UK-Spain talks rock Gibraltar
GIBRALTAR (CNN) -- The Rock of Gibraltar is a confluence point for many concepts: Culture, civilisation and conflict.
People line up at the border to get in -- all of them coming for a glimpse of the rock and one of the last vestiges of the old British Empire.
But it hasn't been harmonious here lately -- not since Britain, which has held Gibraltar for 300 years, started talking recently about sharing it with Spain, which wants to get the Rock back.
The issue of Gibraltar has been one of discontent between the two countries since the 1713 Treaty of Utrecht signed it over to the UK.
In March, the European Union called on Britain and Spain to end their differences over the Rock. And this week British Prime Minister Tony Blair and his Spanish counterpart, Jose Maria Aznar, met in London for talks.
They insisted discussions over Gibraltar were on track despite key differences.
Gibraltar's residents have witnessed many past efforts to change Gibraltar's status, and they watch each one carefully, trying to protect their interests.
"They want to make a deal with Spain against our wishes, and we will never accept that. And they know that," Gibraltar resident Lionel Masseti says of the British government.
UK Foreign Secretary Jack Straw made his first visit to Gibraltar three weeks ago and was booed by protesters, who branded him "traitor," "liar" and "Judas."
Britain insists that the Rock's inhabitants should vote on any deal with Spain -- and that the referendum's result should be "durable."
"The people who will finally decide will not be the British Government or the Spanish Government, but the people of Gibraltar in a referendum," Straw said this week. "That was a solemn undertaking given in 1969 to the people of Gibraltar. We absolutely stand by it."
But Spain objects to the idea that Gibraltarians could knock sovereignty off the long-term agenda by rejecting a deal.
Despite the key differences, Madrid and London say they want a deal on Gibraltar by the summer. But opposition forces are digging in.
"Shared sovereignty doesn't work, because sovereignty depends on being able to exercise authority," says Michael Ancram, shadow foreign secretary for the Conservative British opposition.
"If you share with someone else, and you don't agree with the person you share with, there's no sovereignty."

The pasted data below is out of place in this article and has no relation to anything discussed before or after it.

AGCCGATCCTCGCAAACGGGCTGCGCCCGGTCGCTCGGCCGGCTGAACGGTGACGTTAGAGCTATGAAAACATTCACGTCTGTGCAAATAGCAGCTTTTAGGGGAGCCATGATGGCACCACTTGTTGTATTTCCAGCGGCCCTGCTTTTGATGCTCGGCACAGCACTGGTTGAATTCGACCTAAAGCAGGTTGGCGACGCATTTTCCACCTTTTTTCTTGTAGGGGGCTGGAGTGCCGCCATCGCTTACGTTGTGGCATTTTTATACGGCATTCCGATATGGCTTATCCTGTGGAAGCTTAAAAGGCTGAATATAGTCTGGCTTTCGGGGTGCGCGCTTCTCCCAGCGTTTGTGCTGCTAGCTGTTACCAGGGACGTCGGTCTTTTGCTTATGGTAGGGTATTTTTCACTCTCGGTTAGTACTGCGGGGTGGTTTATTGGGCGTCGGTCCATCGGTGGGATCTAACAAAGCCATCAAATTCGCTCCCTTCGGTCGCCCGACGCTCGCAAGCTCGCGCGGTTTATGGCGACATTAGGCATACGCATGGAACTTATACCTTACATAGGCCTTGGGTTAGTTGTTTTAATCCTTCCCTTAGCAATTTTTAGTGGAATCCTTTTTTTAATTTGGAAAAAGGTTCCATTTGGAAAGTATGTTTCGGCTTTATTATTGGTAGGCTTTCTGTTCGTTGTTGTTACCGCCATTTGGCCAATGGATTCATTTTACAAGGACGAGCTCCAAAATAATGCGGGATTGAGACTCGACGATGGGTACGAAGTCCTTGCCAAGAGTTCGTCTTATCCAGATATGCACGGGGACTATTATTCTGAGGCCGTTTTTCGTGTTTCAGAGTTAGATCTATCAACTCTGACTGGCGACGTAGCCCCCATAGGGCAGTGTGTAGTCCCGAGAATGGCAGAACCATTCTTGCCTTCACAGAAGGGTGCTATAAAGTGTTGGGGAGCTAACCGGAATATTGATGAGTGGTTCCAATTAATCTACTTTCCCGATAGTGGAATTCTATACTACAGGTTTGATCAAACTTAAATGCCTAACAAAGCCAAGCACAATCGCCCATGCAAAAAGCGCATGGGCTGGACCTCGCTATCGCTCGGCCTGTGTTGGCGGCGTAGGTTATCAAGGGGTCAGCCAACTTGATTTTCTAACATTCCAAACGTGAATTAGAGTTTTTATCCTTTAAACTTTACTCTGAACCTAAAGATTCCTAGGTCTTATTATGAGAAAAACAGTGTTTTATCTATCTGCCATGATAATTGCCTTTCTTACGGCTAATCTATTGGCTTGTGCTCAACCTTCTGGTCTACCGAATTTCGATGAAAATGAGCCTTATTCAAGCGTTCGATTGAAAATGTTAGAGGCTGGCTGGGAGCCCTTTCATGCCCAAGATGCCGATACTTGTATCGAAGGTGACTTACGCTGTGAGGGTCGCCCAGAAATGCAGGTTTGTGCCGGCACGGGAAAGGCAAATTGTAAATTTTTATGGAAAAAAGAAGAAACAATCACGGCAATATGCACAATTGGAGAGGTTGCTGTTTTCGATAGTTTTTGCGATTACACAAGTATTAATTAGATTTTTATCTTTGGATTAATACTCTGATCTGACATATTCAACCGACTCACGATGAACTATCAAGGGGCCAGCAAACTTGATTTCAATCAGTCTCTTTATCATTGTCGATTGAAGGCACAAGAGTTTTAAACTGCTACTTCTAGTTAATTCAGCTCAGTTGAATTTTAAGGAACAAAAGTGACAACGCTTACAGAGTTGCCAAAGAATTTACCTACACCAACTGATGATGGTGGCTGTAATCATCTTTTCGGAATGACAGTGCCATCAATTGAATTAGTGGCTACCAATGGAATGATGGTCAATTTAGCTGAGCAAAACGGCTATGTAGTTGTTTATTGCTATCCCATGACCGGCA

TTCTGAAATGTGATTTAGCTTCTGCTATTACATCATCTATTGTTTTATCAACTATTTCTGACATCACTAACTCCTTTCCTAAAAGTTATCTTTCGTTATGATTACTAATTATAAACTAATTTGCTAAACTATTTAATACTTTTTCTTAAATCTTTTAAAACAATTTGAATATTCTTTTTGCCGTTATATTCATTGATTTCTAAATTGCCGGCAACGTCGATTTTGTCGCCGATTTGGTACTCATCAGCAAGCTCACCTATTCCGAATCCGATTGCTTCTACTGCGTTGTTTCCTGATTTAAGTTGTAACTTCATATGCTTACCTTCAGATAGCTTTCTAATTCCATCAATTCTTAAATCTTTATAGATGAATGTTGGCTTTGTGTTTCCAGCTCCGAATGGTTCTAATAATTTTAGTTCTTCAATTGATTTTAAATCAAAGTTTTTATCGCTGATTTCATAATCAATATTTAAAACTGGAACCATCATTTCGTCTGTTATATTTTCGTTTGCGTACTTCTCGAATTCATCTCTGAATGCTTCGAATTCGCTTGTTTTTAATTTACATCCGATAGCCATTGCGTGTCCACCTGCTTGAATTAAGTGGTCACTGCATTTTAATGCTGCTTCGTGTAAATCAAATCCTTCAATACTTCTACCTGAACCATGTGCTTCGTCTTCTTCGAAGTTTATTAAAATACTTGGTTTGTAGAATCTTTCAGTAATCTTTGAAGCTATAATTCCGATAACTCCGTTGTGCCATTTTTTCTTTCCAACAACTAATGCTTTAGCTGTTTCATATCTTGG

Gibraltar's 30,000 residents come from diverse backgrounds, but they share an uncommon public affection for their Britishness -- even more so than many visitors from Britain itself, who drop across the border from Spain mainly to shop.
One recent tourist said he came to Gibraltar for the "cheap beer and cigarettes really, and to see the Rock." When asked which had higher priority, he responded, "Beer and cigarettes I'd have to say, to be honest with you."
The once-thriving military presence is long gone, yet many of Gibraltar's residents want to remain British, clinging to their larger-than-life limestone Rock.
Gina Tremayne, assistant manager at a restaurant on Gibraltar's main square, is among them. A fifth-generation Gibraltarian, she worries about the possible outcome of the British-Spanish talks on shared sovereignty.
"Everything will change," she says. "We know. The people of Gibraltar know everything will change. The schooling will change, everything will change. It won't be British any more."
Jeronimo Perez is a cook at the same restaurant. He's worked in Gibraltar for 18 years, like his father before him, and has a different view.
"Most Spaniards would like to get the Rock back," he says, "but those of us who live closest to Gibraltar and who work here, maybe that doesn't matter so much."
Perez did not take part in a recent massive demonstration in favour of Gibraltar remaining British. But Tremayne was there.
"It was lovely," she says. "There was no violence, and it was really really nice. You know, everybody together, the whole Gibraltar, united. It was very good."
Gibraltar is so small that when a plane lands, the main road has to be closed. And on that point, Tremayne and Perez have found some common ground: Both agree that Gibraltar's airport might be shared with Spain.
And there are other annoyances -- like the fact that mobile phones from Gibraltar won't work in Spain, even though they can be used elsewhere in Europe.
"On weekends we go over to Spain, so in Spain you got to put this one away and use a Spanish mobile. You have a second one," says construction worker Eddie Castle.
Gibraltar is at the end of Europe, with Africa on the other side of the strait by the same name.
For centuries, distant powers have toyed with this place. And now, as Europe strives to find unity, Gibraltar is a diplomatic inconvenience -- its future clouded by mistrust among too many people who want a piece of the Rock.
'Good progress' in Gibraltar talks
February 4, 2002
UK and Spain hold Gibraltar talks
February 3, 2002
UK denies Gibraltar 'deal'
January 12, 2002
Gibraltar boycotts Rock talks
November 19, 2001
Threat to Gibraltar deal hopes
October 30, 2001
Gibraltar fears sovereignty talks
November 9, 2001
Gibraltar rejects sovereignty deal
March 16, 2002
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